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I have been tasked with running Linux as an operating system on an embedded device.

The target has an x86 processor and has 8 GB CompactFlash device for storage.

I have managed to use buildroot to create the kernel image and cross compilation tools. I have partitioned the CF device into a small FAT partition where the kernel image resides as well as syslinux boot configuration and an ext3 file system where I have decompressed the root file system generated by buildroot to.

The system boots successfully using syslinux by setting the root directory to the CF ext3 partition where my buildroot file system is located.

My question is centred around the need for robustness in the face of immediate (and frequent) power loss as it is crucial for the device to boot successfully after power outages. I have read that mounting the root file system as read only is a way of ensuring data integrity. Is this a sensible way for me to proceed?

I have also read about the possibility of loading the root file system into RAM to achieve the same thing but as yet do not know how to do so.

Is there a preferred way of achieving this goal and if so what is the best way for me to proceed?

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2 Answers 2

up vote 5 down vote accepted

Yes, it is a strong solution, but powerfull!

Making r/o useable

You have to mount some directories in rw, like /var, /etc and maybe /home. This could by done using aufs or unionfs. I like this another way, using /dev/shm and mount --bind:

cp -a /var /dev/shm/
mount --bind /dev/shm/var /var

You could before, move all directories who have not to change in normal operation in a static-var, than create symlinks in /var:

mkdir /static-var
mkdir /static-var/cache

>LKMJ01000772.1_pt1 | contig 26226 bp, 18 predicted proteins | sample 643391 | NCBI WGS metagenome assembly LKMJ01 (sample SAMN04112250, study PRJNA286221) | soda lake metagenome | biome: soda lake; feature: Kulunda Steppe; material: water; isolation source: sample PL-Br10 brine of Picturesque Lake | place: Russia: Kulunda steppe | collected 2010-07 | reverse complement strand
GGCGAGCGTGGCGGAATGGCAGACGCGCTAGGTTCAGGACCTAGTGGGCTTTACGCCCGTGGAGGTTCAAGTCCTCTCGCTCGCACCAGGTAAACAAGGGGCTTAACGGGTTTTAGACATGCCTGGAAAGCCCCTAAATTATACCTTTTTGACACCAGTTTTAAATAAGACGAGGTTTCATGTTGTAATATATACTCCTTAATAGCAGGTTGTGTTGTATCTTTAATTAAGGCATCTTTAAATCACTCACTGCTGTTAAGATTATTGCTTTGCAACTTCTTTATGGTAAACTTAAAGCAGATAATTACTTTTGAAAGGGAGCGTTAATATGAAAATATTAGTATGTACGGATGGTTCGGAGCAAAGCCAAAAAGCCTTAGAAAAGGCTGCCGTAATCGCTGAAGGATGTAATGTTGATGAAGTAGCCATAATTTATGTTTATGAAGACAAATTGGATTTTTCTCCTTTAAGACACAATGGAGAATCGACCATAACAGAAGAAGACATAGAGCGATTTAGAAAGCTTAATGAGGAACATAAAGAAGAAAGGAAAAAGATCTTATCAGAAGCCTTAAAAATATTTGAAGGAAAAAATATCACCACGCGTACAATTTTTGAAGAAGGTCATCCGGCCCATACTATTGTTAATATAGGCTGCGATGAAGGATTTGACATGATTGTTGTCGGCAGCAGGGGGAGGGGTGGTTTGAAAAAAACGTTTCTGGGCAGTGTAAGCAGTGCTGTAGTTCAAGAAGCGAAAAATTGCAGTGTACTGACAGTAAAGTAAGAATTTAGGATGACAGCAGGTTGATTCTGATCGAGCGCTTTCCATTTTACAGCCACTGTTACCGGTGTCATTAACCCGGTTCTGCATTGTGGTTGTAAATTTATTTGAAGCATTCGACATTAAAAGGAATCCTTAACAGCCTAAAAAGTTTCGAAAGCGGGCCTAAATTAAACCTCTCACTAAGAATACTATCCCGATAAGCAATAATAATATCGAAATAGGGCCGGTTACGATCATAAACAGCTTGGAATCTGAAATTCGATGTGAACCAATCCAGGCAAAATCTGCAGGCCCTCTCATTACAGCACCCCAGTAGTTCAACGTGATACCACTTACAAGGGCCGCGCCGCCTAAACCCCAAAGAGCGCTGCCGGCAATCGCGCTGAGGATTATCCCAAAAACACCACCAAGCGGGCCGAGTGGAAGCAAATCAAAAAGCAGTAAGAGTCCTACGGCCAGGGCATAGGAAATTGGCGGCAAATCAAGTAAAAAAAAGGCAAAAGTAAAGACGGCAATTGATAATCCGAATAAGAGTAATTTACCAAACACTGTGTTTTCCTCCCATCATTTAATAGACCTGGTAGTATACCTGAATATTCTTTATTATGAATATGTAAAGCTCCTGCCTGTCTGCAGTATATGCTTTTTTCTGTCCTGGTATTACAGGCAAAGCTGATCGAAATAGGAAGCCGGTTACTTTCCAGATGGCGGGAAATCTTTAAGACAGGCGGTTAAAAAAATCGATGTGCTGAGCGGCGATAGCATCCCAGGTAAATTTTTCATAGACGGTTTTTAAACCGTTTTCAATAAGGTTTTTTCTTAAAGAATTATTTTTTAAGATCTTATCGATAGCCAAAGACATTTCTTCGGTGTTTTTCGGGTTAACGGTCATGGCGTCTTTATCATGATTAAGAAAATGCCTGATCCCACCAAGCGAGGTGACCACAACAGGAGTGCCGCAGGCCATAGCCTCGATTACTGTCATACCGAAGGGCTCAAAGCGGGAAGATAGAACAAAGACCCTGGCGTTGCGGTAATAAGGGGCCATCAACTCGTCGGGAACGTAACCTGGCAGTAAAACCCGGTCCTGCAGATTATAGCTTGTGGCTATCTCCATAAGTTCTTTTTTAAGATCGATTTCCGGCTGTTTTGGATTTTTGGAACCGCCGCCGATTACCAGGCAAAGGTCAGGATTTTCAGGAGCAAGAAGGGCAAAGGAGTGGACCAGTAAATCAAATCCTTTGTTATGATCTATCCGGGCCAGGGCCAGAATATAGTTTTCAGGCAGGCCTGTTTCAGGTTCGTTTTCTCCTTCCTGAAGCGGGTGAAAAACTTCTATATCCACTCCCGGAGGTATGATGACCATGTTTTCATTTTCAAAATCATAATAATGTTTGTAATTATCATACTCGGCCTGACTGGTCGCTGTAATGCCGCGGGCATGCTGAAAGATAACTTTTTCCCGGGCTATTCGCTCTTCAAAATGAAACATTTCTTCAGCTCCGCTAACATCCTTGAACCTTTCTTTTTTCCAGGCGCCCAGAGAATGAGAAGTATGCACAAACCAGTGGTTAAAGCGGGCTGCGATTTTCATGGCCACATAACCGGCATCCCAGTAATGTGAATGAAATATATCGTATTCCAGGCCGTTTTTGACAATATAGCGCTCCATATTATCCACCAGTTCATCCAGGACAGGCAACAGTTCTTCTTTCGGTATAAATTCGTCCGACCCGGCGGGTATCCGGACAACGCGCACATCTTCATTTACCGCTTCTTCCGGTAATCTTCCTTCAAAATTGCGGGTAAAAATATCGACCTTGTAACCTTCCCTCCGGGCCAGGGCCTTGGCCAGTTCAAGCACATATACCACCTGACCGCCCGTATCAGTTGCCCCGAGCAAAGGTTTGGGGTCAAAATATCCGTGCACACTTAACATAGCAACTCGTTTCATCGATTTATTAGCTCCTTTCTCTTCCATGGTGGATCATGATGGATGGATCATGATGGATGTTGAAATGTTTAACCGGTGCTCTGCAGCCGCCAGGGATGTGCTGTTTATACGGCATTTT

mkdir /static-var/lib
mv /var/lib/dpkg /static-var/lib/dpkg
ln -s /static-var/lib/dpkg /var/lib/dpkg
mv /var/cache/apt /static-var/cache/apt
ln -s /static-var/cache/apt /var/cache/apt
... # an so on

So when remounting in ro, copying /var in /dev/shm won't take too much space as most files are moved to /static-var and only symlinks are to be copied in ram.

The better way to do this finely is to make a full power-cycle, one day of full work and finely run a command like:

find / -type f -o -type f -mtime -1

So you will see which files needs to be located on read-write partition.


As in this host no writeable static memory exist, in order to store history and other logs, you have to config a remote syslog server.

echo >/etc/syslog.conf '*.* @mySyslogServer.localdomain'

In this way, if your system break for any reason, everything before is logged.


When running whith some mount --bind in use, for doing such an upgrade while system is in use (whithout the need of running init 1, for reducing down-time), the simplier way is to re-build a clean root, able to do the upgrade:

After remounting '/' in read-write mode:

mount -o remount,rw /

for mpnt in /{,proc,sys,dev{,/pts}};do
    mount --bind $mnpt /$mnt$mpnt;

chroot /mnt

apt-get update && apt-get dist-upgrade


umount /mnt/{dev{/pts,},proc,sys,}

mount -o remount,ro /

And now:

shutdown -r now
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Thanks for your answer. I do not completely understand it as my Linux skills are not great at the moment. It is still very helpful though and gives me some more areas to research. –  mathematician1975 Jan 14 '13 at 10:23

I only have experience using a more recent buildroot (2014-02). In that version you can disable 'remount root filesystem read-write duing boot' in the config file with:


I managed to create an image that just uses its ext4 / partition as read only so unplugging the power of the system does not harm at all. It works great, so if you don't need to write to your filesystem, maybe this is a far simpler solution than the one mentioned above (which seems more or less applicable to a Debian system as it refers to apt-get).

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Thanks for the answer - however in the end I opted for a initramfs setup with mounting just a couple of directories with sync option on the CF drive for data persistence. This has served me pretty well for the time being. –  mathematician1975 Oct 1 '14 at 11:40

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